I would actually suggest you fill out the PTSD diagnosis, linked from my signature, and either post the results that are formulated here or private message them to myself for further review.

    Because you in counselling, this is a very positive sign that you may have avoided PTSD itself because of your years of counselling, thus all the talking has avoided the disorder itself, but I definately believe something is there for you to feel this way, whether a general anxiety disorder of other even. I actually hope this for you, as these are atleast curable, compared to PTSD itself.

    I would be very interested in you actually providing your writings or explicit detail of your memories, as that may lead an easier assessment to whether or not you have PTSD itself.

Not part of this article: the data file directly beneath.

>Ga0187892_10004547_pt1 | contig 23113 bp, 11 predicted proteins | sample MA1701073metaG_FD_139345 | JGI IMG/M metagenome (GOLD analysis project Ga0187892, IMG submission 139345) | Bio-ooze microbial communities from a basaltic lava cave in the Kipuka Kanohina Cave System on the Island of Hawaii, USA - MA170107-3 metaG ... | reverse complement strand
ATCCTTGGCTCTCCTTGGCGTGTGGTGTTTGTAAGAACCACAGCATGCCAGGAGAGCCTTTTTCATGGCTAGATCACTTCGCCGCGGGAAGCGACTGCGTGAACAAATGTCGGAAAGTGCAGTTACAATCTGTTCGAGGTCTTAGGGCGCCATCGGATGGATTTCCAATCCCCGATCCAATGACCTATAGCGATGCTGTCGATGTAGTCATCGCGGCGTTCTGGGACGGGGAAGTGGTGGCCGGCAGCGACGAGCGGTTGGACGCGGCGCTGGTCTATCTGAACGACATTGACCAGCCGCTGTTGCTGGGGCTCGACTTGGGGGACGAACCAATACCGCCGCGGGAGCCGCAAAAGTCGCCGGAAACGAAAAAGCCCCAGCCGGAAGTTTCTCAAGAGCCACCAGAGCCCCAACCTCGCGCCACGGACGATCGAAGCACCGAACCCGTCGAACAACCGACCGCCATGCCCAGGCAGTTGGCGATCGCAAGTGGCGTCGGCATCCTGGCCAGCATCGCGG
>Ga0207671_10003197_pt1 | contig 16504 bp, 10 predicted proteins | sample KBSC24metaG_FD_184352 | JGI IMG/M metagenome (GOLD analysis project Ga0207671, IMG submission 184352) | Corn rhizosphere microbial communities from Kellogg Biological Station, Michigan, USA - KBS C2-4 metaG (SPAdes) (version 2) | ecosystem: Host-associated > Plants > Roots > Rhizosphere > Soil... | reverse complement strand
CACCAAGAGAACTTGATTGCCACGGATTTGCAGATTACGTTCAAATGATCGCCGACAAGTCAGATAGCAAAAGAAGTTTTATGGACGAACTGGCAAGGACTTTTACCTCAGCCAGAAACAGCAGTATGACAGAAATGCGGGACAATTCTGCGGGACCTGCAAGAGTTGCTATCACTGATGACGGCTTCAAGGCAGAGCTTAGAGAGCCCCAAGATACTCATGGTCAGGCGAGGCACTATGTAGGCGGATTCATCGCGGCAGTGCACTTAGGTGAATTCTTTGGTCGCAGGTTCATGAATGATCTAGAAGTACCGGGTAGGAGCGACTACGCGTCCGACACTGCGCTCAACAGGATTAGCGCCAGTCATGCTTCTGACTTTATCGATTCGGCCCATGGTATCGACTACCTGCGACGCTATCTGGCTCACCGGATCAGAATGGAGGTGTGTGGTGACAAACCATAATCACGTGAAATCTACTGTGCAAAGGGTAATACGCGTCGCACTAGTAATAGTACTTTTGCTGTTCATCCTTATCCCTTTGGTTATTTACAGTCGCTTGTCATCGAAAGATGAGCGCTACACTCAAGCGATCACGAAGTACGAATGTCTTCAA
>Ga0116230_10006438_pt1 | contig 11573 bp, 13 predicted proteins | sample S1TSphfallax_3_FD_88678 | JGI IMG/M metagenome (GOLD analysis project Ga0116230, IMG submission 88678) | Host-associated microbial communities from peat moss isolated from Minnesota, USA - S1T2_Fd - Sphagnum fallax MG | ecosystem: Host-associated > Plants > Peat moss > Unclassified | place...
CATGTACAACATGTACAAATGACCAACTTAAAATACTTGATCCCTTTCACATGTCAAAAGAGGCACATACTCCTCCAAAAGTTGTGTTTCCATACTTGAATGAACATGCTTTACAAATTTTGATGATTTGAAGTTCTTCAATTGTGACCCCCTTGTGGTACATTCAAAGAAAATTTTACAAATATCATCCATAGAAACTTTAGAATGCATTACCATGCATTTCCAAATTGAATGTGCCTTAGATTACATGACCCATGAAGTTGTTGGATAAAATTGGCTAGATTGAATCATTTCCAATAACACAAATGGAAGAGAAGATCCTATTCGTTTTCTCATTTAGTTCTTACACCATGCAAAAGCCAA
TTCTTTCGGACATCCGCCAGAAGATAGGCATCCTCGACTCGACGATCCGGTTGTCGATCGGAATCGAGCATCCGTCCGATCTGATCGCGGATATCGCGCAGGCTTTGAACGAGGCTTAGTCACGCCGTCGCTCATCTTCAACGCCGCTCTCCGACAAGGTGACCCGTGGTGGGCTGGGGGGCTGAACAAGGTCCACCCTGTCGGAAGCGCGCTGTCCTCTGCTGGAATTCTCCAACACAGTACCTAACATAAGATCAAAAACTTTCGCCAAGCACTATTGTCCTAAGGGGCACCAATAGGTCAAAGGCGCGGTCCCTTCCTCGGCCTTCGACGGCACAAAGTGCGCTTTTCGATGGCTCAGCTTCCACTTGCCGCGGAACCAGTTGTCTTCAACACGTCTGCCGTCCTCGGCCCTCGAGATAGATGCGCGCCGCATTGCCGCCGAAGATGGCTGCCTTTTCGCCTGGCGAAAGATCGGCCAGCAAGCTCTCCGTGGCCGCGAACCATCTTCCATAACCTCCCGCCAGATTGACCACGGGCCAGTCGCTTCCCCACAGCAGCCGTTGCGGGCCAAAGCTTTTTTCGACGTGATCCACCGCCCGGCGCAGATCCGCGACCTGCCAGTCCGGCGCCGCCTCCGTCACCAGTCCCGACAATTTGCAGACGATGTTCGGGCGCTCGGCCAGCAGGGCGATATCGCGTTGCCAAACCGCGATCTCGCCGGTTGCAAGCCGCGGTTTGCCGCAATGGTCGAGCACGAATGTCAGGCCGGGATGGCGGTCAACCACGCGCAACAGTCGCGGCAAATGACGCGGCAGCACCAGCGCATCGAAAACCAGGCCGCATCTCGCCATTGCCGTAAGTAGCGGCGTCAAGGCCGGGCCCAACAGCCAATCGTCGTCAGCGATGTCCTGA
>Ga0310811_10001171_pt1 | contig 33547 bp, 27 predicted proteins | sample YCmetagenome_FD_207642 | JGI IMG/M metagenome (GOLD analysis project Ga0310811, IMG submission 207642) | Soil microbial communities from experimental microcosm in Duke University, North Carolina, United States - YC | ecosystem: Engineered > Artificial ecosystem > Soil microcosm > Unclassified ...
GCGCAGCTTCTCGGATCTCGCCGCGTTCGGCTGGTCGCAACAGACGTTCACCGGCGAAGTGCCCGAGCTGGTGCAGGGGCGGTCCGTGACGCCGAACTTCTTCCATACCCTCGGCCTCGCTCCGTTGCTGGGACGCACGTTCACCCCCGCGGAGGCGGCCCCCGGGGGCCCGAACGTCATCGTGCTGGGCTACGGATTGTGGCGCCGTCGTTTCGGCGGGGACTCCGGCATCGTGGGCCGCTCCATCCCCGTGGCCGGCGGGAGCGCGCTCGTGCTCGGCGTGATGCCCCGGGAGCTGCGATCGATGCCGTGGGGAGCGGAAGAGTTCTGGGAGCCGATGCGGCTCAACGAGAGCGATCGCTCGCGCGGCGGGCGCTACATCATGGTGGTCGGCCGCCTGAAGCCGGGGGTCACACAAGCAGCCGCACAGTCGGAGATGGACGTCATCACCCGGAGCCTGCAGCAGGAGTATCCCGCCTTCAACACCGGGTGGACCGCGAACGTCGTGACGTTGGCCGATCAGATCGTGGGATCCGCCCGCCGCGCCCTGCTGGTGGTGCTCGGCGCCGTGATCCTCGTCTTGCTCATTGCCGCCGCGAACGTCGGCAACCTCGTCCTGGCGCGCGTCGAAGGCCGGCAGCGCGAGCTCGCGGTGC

Either way, we can help you with anxiety, depression and so forth by themselves, as they are tightly integrated into PTSD itself.
  6. permban0077

    permban0077 Policy Enforcement Banned

    I agree with Nam, many of us here have a bad family history. You will have to be more open. And we all know anxiety all to well as it thinks it needs to always be by our side. I do know we can give you some direction, even if we do not always follow our own advice.
  7. piglet

    piglet Well-Known Member

    Hi Merlin. Welcome to the forum. I'm pretty much on the same lines as everyone above. Maybe not ptsd, but I know very well the damage emotional abuse and neglect can do. At least you know there are issues to be dealt with and you are dealing with them. Good luck in your healing.
  8. Merlin

    Merlin New Member

    Many thanks...

    Hi Folks,